This plant was being devoured by dozens of these attractive blister beetles. Above I’ve caught one with a leaf fragment in its mouth. Below, you can see how they’ve stripped a branch clean. The frass seems to be exiting just about as fast as the plant goes in (must be a good source of fiber).
As these pictures show, the plant was literally crawling with these beetles.
The dark backgrounds here are an effect of the camera flash. This was actually happening in broad daylight. How are they able to risk doing that? Blister beetles are so named because they defend themselves with a caustic compound, cantharidin, found in their blood. Predators soon learn to avoid them.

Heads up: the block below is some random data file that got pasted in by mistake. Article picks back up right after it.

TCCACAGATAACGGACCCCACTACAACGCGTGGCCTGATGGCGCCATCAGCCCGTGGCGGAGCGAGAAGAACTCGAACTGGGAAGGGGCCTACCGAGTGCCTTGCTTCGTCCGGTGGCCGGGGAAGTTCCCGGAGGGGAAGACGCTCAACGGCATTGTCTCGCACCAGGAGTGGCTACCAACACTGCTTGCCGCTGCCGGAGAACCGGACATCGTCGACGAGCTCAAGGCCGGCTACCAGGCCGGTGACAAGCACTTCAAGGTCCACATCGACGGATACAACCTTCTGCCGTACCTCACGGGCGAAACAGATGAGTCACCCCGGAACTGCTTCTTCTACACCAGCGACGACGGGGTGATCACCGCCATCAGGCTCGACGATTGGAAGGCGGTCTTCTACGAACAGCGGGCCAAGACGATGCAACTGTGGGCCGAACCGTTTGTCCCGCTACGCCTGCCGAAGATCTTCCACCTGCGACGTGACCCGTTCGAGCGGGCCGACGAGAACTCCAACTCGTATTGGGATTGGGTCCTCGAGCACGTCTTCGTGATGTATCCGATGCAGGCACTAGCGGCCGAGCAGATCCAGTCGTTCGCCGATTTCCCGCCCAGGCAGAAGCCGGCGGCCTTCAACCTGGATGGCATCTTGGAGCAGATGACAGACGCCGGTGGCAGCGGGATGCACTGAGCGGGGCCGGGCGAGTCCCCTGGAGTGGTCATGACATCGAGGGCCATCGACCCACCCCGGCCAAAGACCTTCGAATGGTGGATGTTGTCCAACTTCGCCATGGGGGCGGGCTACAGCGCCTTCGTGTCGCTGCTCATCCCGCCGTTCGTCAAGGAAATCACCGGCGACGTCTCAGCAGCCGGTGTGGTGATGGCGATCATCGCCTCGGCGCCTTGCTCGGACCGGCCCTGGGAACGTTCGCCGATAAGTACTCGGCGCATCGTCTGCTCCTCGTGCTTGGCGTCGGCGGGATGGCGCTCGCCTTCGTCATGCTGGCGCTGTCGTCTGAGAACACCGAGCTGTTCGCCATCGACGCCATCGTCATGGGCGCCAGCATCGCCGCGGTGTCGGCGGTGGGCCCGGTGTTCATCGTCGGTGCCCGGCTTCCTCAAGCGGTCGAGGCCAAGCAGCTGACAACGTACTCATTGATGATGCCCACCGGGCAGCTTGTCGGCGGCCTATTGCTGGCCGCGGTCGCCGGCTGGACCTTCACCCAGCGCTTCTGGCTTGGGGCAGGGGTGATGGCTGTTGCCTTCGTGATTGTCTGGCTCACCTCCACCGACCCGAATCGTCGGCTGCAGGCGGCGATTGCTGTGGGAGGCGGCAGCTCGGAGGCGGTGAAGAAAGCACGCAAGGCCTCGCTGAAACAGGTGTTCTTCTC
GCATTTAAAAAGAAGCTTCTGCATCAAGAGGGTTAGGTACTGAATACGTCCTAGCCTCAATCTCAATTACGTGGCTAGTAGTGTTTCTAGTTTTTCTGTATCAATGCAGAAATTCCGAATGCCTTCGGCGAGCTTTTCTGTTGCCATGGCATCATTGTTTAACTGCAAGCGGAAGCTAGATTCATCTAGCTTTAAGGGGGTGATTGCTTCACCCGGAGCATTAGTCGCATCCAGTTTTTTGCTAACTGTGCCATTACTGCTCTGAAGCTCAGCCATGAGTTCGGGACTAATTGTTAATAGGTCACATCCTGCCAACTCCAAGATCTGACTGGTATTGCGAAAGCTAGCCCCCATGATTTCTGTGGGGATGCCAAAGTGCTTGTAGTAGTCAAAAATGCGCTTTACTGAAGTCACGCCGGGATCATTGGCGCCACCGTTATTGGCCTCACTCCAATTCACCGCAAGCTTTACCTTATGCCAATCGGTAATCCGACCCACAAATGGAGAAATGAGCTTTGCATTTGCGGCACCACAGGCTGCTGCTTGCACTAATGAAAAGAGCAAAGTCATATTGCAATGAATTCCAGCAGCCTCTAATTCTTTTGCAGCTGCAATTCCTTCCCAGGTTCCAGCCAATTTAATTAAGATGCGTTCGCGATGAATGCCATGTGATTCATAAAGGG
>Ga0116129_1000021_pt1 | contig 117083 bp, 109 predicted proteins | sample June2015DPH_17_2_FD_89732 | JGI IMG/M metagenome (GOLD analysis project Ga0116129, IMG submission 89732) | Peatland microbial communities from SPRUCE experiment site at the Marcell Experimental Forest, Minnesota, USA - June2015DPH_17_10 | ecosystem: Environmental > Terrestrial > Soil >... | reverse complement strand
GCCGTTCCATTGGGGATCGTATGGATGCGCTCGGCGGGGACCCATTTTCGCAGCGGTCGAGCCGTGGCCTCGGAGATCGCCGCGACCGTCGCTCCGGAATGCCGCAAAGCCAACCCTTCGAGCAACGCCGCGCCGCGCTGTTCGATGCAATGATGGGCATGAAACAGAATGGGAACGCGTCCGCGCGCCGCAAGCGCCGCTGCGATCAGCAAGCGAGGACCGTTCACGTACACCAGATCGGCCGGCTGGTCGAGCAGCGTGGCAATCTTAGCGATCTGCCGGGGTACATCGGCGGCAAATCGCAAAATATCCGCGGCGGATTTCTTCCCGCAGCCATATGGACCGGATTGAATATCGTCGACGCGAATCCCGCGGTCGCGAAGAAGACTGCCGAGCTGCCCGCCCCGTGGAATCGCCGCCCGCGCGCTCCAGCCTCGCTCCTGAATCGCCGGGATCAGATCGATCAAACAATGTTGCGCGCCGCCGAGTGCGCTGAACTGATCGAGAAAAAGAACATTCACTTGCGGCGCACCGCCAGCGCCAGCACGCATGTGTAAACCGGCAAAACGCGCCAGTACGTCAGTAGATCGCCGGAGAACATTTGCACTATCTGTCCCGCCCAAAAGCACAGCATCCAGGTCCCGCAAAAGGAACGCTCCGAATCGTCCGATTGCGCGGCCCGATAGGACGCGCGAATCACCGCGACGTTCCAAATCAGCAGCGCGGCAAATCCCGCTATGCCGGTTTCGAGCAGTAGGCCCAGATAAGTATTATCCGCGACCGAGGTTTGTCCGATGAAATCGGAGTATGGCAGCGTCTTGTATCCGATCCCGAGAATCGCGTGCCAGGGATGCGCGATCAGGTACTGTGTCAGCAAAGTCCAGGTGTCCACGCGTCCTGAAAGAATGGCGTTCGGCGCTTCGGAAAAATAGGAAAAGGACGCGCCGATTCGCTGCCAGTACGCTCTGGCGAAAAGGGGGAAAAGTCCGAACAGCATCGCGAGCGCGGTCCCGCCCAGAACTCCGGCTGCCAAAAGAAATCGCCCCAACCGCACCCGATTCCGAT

I found some online pictures of Epicauta species resembling these (example).
My web searching also turned up a nice post at Myrmecos, showing the reflexive bleeding.
Finally, there’s lots of good info at this University of Florida Featured Creature page. I saw there that Epicauta species are notable for eating leaves, whereas most other blister beetles limit themselves to flowers. That’s more evidence that these might be a species in that genus.